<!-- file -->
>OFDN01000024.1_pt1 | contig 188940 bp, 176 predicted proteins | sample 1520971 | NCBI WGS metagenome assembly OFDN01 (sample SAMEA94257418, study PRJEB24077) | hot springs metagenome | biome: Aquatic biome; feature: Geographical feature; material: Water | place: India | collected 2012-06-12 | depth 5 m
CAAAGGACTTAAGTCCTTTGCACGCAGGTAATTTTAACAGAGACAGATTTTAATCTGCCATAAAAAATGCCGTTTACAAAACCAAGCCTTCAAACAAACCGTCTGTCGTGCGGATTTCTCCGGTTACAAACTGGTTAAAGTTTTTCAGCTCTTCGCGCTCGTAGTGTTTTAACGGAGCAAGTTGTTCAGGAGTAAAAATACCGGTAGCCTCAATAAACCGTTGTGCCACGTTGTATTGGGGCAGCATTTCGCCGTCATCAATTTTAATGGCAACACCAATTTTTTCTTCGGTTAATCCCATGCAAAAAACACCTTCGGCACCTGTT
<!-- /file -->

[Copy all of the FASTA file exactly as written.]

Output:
>OFDN01000024.1_pt1 | contig 188940 bp, 176 predicted proteins | sample 1520971 | NCBI WGS metagenome assembly OFDN01 (sample SAMEA94257418, study PRJEB24077) | hot springs metagenome | biome: Aquatic biome; feature: Geographical feature; material: Water | place: India | collected 2012-06-12 | depth 5 m
CAAAGGACTTAAGTCCTTTGCACGCAGGTAATTTTAACAGAGACAGATTTTAATCTGCCATAAAAAATGCCGTTTACAAAACCAAGCCTTCAAACAAACCGTCTGTCGTGCGGATTTCTCCGGTTACAAACTGGTTAAAGTTTTTCAGCTCTTCGCGCTCGTAGTGTTTTAACGGAGCAAGTTGTTCAGGAGTAAAAATACCGGTAGCCTCAATAAACCGTTGTGCCACGTTGTATTGGGGCAGCATTTCGCCGTCATCAATTTTAATGGCAACACCAATTTTTTCTTCGGTTAATCCCATGCAAAAAACACCTTCGGCACCTGTT